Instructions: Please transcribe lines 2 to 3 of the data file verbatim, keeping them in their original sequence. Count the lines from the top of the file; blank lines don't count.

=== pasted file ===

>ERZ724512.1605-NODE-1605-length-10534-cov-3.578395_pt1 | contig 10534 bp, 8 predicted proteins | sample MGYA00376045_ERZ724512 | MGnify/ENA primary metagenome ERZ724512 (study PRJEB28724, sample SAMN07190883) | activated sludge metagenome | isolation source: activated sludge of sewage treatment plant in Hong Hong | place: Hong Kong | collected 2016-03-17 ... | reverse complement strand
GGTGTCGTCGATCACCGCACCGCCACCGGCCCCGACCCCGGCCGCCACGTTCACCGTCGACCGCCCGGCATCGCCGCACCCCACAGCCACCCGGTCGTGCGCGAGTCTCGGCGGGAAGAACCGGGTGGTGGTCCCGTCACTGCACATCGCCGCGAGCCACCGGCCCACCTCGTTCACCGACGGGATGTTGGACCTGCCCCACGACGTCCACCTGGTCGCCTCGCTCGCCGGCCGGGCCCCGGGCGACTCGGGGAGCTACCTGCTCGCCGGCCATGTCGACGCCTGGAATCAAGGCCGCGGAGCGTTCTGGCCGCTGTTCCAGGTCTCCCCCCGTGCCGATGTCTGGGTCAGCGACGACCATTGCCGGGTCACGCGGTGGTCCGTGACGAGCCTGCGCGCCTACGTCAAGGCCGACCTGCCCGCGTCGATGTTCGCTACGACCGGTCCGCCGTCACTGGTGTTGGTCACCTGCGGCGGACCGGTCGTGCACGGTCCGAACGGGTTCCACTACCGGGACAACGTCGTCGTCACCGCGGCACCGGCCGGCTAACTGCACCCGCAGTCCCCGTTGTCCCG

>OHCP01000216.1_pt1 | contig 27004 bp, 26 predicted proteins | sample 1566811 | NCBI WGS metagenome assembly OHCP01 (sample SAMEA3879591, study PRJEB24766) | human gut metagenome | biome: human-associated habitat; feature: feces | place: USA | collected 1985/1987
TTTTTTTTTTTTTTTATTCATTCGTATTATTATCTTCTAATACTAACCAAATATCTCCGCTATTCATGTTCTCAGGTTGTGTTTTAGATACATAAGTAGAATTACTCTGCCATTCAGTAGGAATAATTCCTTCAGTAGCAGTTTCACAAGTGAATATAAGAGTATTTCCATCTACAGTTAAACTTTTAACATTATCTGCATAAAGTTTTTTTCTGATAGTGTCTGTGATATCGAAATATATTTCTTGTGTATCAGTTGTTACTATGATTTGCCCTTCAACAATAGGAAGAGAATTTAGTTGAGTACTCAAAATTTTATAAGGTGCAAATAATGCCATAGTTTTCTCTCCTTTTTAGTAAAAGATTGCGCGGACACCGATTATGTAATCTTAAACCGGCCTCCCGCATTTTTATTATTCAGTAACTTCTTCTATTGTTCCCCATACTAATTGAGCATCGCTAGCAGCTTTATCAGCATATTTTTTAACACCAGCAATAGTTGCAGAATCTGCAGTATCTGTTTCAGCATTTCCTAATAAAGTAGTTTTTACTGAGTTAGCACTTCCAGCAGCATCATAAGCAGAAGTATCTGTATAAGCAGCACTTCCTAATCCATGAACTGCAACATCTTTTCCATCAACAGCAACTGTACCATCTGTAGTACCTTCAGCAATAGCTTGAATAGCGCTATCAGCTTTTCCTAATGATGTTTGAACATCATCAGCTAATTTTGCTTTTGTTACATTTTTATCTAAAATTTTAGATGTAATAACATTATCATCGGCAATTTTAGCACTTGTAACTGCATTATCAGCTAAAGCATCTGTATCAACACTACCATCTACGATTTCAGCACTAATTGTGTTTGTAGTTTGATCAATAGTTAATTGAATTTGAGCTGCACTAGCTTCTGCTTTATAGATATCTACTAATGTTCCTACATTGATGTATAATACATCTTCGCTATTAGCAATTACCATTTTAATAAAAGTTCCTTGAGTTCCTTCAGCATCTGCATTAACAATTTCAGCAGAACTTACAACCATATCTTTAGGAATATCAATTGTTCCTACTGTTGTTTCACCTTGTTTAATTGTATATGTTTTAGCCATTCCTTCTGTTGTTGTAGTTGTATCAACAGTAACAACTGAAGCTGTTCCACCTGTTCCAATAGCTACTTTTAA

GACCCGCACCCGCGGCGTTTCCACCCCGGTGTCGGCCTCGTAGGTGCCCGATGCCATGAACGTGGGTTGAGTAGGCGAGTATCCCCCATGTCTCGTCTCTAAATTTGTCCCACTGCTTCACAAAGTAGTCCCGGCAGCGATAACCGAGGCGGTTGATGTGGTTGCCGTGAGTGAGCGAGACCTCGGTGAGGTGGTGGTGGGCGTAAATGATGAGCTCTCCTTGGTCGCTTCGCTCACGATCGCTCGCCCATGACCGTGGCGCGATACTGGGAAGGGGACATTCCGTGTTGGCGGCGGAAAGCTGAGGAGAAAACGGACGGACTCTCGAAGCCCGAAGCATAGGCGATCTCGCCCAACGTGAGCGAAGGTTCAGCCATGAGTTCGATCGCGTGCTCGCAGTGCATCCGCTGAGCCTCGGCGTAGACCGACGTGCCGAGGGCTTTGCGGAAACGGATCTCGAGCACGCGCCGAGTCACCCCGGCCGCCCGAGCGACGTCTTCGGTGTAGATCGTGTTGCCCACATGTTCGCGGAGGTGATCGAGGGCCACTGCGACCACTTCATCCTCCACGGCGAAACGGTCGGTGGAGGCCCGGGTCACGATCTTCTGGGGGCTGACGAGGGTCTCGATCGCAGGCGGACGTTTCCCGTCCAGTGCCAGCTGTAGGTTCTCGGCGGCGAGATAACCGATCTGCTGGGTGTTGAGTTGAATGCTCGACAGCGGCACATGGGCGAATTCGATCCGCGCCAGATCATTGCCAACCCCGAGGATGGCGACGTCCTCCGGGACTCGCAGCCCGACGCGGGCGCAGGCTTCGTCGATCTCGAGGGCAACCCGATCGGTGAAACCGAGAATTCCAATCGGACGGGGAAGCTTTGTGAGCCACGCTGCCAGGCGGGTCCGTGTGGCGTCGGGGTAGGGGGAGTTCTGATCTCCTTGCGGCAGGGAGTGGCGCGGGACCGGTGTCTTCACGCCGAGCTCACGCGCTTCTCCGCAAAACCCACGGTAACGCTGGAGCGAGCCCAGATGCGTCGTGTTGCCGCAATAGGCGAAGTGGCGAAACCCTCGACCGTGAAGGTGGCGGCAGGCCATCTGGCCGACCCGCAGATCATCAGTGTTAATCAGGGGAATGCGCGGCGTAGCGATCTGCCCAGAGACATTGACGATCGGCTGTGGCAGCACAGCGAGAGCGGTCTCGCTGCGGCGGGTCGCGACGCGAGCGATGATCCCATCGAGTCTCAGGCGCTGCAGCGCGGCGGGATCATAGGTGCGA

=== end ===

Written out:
GGTGTCGTCGATCACCGCACCGCCACCGGCCCCGACCCCGGCCGCCACGTTCACCGTCGACCGCCCGGCATCGCCGCACCCCACAGCCACCCGGTCGTGCGCGAGTCTCGGCGGGAAGAACCGGGTGGTGGTCCCGTCACTGCACATCGCCGCGAGCCACCGGCCCACCTCGTTCACCGACGGGATGTTGGACCTGCCCCACGACGTCCACCTGGTCGCCTCGCTCGCCGGCCGGGCCCCGGGCGACTCGGGGAGCTACCTGCTCGCCGGCCATGTCGACGCCTGGAATCAAGGCCGCGGAGCGTTCTGGCCGCTGTTCCAGGTCTCCCCCCGTGCCGATGTCTGGGTCAGCGACGACCATTGCCGGGTCACGCGGTGGTCCGTGACGAGCCTGCGCGCCTACGTCAAGGCCGACCTGCCCGCGTCGATGTTCGCTACGACCGGTCCGCCGTCACTGGTGTTGGTCACCTGCGGCGGACCGGTCGTGCACGGTCCGAACGGGTTCCACTACCGGGACAACGTCGTCGTCACCGCGGCACCGGCCGGCTAACTGCACCCGCAGTCCCCGTTGTCCCG

>OHCP01000216.1_pt1 | contig 27004 bp, 26 predicted proteins | sample 1566811 | NCBI WGS metagenome assembly OHCP01 (sample SAMEA3879591, study PRJEB24766) | human gut metagenome | biome: human-associated habitat; feature: feces | place: USA | collected 1985/1987